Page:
India Insight

Anti-superstition activist Narendra Dabholkar shot dead

Narendra Dabholkar, who campaigned against superstition in India for more than two decades, was shot dead in Pune on Tuesday, police said.

Dabholkar, 67, was a physician-turned-activist who openly criticised and questioned supernatural phenomena attributed to practitioners of black magic in India.

He was instrumental in drafting a new law in Maharashtra state that sought to target conmen who exploited superstitious beliefs, especially among the illiterate. The controversial bill is yet to be passed by the state assembly due to opposition from right-wing groups and political parties who fear the new law might curb religious freedom.

Superstitions prevalent in parts of India, especially in its villages, range from animal sacrifices and dropping babies in rivers to killing or raping children as a cure for infertility.

In his speeches, Dabholkar said his draft law was not against religion but against exploitative practices.

from Photographers' Blog:

Meeting a modern-day Gandhi

Delhi, India

By Mansi Thapliyal

"I am Gandhi!" he says firmly. "His soul resides inside me," he announces, smiling unwaveringly.

I stare blankly at the man who is wearing a dhoti wrapped around his waist, thick black oval glasses and carrying a cane just like Mahatma Gandhi.

GALLERY: MODERN-DAY GANDHI

Two weeks ago, I called this man asking to meet him and he politely told me not to say "hello."

More than Lokpal, does Anna need a speech writer?

By Diksha Madhok

The self-styled crusader against corruption, the “modern Gandhi”  — Anna Hazare — has managed to pick on one of the most marginalized sections of Indian society. While pitching for a strong Lokpal Bill on Tuesday, Hazare resorted to an unfortunate idiom about childless women, when he said, “Banjh kya jaane prasuti vedana (what would an infertile woman know about labour pain)?”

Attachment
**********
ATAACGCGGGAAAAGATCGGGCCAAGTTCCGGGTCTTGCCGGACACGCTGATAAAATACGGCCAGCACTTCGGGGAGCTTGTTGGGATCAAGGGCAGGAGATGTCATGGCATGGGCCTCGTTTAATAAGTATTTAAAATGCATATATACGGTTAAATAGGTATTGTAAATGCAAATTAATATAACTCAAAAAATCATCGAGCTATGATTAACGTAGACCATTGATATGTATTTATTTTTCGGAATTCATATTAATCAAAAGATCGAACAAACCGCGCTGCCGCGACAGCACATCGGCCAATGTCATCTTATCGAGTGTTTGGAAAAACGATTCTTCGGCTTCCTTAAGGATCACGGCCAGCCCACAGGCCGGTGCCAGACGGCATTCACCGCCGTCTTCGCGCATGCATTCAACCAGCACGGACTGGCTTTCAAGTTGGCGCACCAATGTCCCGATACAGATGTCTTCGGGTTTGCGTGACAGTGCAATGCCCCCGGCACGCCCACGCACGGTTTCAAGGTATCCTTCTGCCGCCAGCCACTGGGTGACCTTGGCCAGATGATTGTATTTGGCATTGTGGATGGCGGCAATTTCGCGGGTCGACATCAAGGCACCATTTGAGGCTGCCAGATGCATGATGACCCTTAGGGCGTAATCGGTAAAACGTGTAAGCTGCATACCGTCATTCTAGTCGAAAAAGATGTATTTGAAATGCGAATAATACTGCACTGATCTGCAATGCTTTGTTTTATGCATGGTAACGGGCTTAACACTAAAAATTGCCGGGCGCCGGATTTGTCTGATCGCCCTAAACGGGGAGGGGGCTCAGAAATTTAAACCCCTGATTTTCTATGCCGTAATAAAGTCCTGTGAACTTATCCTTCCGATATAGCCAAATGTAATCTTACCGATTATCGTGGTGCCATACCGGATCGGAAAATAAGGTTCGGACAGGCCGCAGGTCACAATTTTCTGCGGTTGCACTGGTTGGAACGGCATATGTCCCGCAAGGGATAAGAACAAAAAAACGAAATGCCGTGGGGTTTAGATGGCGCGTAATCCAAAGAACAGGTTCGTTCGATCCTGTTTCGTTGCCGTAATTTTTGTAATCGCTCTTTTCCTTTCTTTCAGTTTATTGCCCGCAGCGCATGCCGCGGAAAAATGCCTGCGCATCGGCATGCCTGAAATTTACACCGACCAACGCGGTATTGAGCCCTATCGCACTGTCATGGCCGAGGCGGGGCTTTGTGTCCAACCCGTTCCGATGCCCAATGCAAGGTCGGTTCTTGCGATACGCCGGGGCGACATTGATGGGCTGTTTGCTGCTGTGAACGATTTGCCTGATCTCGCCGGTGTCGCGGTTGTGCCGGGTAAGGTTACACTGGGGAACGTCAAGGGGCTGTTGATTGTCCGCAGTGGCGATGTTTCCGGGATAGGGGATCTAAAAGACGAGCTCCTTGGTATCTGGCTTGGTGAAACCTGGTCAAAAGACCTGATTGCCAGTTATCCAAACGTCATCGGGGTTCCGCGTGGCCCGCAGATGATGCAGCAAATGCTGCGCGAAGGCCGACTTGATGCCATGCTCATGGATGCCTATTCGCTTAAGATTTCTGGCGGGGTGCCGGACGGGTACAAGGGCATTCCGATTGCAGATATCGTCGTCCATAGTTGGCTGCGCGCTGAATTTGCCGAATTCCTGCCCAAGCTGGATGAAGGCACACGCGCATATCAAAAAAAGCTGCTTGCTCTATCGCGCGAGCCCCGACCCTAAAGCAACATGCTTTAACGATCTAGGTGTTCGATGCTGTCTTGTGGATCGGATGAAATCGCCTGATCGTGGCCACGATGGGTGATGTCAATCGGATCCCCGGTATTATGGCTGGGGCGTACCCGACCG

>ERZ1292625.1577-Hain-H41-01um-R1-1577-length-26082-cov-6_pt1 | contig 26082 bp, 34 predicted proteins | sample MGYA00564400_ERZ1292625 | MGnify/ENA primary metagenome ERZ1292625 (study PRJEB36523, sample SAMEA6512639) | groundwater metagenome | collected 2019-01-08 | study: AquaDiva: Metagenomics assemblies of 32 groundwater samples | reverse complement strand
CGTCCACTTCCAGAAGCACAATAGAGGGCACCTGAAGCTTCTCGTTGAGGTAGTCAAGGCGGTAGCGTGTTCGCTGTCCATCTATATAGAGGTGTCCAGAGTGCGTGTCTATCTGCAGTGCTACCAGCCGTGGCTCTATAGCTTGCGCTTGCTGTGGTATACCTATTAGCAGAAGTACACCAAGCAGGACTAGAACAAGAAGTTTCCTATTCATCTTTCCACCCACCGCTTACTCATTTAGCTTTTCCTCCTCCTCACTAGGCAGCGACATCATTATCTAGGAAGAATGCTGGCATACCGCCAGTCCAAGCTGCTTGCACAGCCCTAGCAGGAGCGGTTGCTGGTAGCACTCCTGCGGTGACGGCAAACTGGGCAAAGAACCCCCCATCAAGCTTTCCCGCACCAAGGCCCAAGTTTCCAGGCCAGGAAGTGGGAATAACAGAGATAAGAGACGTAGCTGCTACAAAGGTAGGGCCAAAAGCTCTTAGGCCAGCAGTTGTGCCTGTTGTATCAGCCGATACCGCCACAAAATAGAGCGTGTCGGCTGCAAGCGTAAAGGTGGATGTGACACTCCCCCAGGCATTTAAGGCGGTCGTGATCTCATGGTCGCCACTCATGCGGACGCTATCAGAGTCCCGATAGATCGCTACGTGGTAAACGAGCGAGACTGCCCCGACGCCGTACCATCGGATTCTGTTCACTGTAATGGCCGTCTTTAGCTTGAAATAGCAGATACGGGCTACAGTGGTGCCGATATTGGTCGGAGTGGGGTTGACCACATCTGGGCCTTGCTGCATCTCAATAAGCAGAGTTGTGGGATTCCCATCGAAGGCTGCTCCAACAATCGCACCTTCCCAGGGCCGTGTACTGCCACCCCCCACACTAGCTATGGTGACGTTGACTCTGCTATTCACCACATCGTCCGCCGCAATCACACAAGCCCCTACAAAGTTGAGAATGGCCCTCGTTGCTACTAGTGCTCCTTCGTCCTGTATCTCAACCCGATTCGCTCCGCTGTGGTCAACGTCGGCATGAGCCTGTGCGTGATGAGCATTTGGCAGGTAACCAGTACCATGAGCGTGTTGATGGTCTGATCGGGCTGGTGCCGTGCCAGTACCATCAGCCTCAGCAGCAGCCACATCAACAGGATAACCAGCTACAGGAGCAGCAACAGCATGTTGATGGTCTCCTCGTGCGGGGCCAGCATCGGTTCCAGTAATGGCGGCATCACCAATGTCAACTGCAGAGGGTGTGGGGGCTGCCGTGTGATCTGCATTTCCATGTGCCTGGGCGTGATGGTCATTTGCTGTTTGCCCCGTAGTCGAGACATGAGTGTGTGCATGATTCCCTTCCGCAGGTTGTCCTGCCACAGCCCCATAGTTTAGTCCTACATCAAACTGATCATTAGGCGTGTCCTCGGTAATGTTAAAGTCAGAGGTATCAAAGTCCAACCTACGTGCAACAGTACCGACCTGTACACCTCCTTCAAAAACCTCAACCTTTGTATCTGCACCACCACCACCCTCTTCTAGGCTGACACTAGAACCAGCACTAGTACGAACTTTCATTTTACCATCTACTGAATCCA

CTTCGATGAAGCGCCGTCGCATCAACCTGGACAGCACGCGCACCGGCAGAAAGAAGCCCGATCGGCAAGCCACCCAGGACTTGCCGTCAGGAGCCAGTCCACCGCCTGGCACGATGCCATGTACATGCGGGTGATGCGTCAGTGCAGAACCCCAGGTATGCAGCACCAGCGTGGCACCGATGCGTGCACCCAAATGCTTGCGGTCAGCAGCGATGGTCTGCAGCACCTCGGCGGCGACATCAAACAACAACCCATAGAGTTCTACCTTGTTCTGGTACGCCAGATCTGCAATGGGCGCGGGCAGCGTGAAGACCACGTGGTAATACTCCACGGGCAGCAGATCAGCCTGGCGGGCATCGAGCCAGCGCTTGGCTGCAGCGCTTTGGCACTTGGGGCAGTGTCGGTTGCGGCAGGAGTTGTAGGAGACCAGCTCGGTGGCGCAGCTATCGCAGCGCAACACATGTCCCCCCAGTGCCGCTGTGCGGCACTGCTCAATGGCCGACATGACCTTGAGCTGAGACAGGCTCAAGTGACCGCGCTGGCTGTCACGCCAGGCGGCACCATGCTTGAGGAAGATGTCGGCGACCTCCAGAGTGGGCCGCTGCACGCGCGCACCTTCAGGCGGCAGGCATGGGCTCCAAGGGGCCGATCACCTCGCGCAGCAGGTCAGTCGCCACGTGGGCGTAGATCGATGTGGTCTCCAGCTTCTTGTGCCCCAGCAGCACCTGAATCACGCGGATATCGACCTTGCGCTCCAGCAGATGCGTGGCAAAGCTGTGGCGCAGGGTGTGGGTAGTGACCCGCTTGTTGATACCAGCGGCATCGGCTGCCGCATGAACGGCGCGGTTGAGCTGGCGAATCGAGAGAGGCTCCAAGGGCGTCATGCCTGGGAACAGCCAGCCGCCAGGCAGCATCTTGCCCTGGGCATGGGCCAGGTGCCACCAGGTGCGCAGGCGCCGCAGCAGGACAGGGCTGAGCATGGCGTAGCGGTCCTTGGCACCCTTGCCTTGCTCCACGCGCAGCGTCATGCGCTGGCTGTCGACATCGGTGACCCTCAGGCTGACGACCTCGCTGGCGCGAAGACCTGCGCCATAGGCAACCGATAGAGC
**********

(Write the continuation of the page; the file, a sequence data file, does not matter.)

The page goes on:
However the word in Hindi, “banjh”, does not have the same clean and scientific connotation as “infertile” or “sterile”. It means “barren” and is used as a derogatory term for women who fail to bear children. A woman who does not produce a child loses her social status inside and outside the house. While the ostracism in urban India may not be as obvious, contempt for childless women is reinforced through colloquialism and Bollywood.

Popular culture still depicts women who don’t reproduce, even if it is out of choice, as incomplete and good-for-nothing. It is not uncommon for infertile women to be barred from baby shower or child-naming ceremonies as they are considered the harbingers of ill-omen. Even if the husband is infertile, the wife ends up shouldering the blame for a childless marriage and is often subjected to treatments ranging from exorcism to numerology. Subordination, violence and estrangement are all likely consequences of infertility for a woman.

Amitabh Bachchan and politics of celebrity

Amitabh Bachchan is caught in a political controversy yet again. The 67-year old-actor finds himself in the middle of a row over his presence at government functions in Mumbai and Pune.

Amitabh BachchanWhile no official reason has been given, Bachchan’s presence at a government function in Mumbai last week has raised hackles in the Congress party, ostensibly because of Bachchan’s bitter relationship with the Gandhi family.

Later the same week, his son Abhishek’s posters were removed from an Earth Day function for which he had earlier been declared ambassador, organised by the Congress-run Delhi state government.

Will the Gandhi magic work again?

The countdown has begun in India. As political pundits peer into their tea leaves before the results of another marathon election, the question on everybody’s lips is: will the Gandhi magic work again?